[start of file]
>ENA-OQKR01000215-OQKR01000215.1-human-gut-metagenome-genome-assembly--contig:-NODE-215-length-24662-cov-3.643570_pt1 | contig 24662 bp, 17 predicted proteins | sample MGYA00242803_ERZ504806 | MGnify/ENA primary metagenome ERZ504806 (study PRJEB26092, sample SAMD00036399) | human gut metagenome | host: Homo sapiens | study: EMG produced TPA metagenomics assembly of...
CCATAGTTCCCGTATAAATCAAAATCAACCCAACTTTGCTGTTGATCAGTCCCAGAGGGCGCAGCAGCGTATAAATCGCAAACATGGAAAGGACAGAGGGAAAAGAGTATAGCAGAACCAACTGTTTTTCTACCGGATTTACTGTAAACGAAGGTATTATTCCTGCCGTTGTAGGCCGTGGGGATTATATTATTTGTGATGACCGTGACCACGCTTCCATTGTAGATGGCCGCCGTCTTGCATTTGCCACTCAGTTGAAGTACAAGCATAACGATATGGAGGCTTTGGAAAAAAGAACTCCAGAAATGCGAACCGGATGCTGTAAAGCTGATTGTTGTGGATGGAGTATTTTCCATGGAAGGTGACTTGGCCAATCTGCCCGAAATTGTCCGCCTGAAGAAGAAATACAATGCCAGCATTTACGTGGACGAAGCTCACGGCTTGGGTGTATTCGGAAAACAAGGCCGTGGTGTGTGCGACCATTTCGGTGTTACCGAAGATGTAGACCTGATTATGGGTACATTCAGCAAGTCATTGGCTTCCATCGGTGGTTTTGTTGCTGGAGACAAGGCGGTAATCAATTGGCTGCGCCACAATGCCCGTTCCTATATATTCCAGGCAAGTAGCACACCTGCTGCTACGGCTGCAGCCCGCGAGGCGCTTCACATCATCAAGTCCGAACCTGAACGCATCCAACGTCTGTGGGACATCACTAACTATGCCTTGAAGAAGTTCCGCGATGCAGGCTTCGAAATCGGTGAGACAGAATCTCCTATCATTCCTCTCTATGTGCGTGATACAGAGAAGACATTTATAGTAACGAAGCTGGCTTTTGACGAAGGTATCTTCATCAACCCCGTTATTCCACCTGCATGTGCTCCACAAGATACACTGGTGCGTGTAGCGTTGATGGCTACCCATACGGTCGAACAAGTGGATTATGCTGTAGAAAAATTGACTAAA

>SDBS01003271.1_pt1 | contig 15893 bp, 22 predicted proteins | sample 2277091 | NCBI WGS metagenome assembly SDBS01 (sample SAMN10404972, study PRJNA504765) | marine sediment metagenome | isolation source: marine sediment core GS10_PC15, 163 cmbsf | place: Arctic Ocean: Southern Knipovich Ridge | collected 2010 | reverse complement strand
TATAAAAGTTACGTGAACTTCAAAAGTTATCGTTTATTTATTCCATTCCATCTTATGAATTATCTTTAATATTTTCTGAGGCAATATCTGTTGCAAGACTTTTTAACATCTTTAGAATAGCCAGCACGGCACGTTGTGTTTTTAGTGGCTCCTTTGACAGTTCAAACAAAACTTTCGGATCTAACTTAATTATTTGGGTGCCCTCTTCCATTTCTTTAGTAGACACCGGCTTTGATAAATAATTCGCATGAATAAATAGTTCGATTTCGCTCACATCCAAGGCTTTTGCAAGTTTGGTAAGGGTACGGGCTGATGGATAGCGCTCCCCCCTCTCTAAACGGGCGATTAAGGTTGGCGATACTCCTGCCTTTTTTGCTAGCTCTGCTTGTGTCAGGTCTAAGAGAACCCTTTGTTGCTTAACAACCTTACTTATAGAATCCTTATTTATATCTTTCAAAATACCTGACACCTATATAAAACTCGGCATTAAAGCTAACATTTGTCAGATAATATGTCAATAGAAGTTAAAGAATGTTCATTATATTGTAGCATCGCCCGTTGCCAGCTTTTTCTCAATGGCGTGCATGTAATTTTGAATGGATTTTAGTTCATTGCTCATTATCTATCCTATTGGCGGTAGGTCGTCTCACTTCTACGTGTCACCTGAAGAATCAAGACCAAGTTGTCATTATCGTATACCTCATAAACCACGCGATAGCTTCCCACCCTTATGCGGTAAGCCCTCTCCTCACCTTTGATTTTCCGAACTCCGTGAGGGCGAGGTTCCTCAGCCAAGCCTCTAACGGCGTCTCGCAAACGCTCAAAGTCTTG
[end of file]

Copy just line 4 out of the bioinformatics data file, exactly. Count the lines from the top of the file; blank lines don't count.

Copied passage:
TATAAAAGTTACGTGAACTTCAAAAGTTATCGTTTATTTATTCCATTCCATCTTATGAATTATCTTTAATATTTTCTGAGGCAATATCTGTTGCAAGACTTTTTAACATCTTTAGAATAGCCAGCACGGCACGTTGTGTTTTTAGTGGCTCCTTTGACAGTTCAAACAAAACTTTCGGATCTAACTTAATTATTTGGGTGCCCTCTTCCATTTCTTTAGTAGACACCGGCTTTGATAAATAATTCGCATGAATAAATAGTTCGATTTCGCTCACATCCAAGGCTTTTGCAAGTTTGGTAAGGGTACGGGCTGATGGATAGCGCTCCCCCCTCTCTAAACGGGCGATTAAGGTTGGCGATACTCCTGCCTTTTTTGCTAGCTCTGCTTGTGTCAGGTCTAAGAGAACCCTTTGTTGCTTAACAACCTTACTTATAGAATCCTTATTTATATCTTTCAAAATACCTGACACCTATATAAAACTCGGCATTAAAGCTAACATTTGTCAGATAATATGTCAATAGAAGTTAAAGAATGTTCATTATATTGTAGCATCGCCCGTTGCCAGCTTTTTCTCAATGGCGTGCATGTAATTTTGAATGGATTTTAGTTCATTGCTCATTATCTATCCTATTGGCGGTAGGTCGTCTCACTTCTACGTGTCACCTGAAGAATCAAGACCAAGTTGTCATTATCGTATACCTCATAAACCACGCGATAGCTTCCCACCCTTATGCGGTAAGCCCTCTCCTCACCTTTGATTTTCCGAACTCCGTGAGGGCGAGGTTCCTCAGCCAAGCCTCTAACGGCGTCTCGCAAACGCTCAAAGTCTTG